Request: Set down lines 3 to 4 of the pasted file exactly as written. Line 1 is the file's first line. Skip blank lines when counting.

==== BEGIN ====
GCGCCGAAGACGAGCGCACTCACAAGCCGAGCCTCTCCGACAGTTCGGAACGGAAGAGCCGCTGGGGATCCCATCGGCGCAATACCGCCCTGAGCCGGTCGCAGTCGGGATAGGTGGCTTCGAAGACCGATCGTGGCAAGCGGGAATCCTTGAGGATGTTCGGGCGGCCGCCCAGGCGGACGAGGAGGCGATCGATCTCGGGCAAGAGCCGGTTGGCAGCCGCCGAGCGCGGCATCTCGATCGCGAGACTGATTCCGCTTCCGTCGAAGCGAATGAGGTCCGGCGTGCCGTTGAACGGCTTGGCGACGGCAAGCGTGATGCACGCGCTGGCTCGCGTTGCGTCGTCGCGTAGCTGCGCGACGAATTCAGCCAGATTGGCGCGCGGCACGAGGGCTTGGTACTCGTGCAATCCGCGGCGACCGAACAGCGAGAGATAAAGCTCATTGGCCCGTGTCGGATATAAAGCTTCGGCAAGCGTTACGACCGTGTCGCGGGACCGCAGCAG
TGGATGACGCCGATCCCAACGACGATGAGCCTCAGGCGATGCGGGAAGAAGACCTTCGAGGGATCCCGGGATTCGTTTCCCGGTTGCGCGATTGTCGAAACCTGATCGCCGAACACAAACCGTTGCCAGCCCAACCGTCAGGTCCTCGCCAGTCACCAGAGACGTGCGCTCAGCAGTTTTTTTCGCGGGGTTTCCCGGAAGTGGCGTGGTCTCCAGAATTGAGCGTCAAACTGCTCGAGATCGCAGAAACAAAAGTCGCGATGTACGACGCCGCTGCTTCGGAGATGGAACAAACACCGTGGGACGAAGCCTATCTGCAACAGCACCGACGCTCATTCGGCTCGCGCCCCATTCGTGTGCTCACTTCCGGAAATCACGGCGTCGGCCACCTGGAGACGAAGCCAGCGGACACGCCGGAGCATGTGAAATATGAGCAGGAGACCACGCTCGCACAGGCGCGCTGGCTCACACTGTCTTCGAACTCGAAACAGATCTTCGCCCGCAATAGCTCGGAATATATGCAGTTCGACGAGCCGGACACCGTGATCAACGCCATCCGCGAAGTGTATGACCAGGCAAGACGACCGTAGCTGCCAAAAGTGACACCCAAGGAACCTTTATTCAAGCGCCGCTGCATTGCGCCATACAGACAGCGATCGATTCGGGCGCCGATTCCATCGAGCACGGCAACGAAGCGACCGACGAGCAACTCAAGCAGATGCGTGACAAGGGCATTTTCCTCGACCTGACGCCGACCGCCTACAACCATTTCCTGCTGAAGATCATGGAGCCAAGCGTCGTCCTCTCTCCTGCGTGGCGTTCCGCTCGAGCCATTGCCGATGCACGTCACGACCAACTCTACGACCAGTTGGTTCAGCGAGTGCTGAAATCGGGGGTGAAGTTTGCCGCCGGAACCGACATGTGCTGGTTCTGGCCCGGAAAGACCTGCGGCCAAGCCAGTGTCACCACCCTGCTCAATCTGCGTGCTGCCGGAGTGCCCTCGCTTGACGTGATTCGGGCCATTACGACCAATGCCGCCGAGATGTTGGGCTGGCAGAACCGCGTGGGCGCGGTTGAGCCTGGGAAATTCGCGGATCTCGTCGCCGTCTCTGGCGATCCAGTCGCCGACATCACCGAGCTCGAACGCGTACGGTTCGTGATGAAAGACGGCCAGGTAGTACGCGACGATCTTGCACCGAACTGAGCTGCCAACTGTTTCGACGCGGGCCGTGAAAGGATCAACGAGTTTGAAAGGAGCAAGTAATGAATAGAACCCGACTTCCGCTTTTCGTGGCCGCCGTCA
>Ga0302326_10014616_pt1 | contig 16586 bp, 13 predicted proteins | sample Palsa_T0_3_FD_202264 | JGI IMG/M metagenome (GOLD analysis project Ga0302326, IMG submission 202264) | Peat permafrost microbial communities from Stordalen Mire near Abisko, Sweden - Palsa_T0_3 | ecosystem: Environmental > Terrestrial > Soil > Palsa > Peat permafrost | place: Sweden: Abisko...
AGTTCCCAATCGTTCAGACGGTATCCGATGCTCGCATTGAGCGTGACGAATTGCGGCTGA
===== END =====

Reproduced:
>Ga0302326_10014616_pt1 | contig 16586 bp, 13 predicted proteins | sample Palsa_T0_3_FD_202264 | JGI IMG/M metagenome (GOLD analysis project Ga0302326, IMG submission 202264) | Peat permafrost microbial communities from Stordalen Mire near Abisko, Sweden - Palsa_T0_3 | ecosystem: Environmental > Terrestrial > Soil > Palsa > Peat permafrost | place: Sweden: Abisko...
AGTTCCCAATCGTTCAGACGGTATCCGATGCTCGCATTGAGCGTGACGAATTGCGGCTGA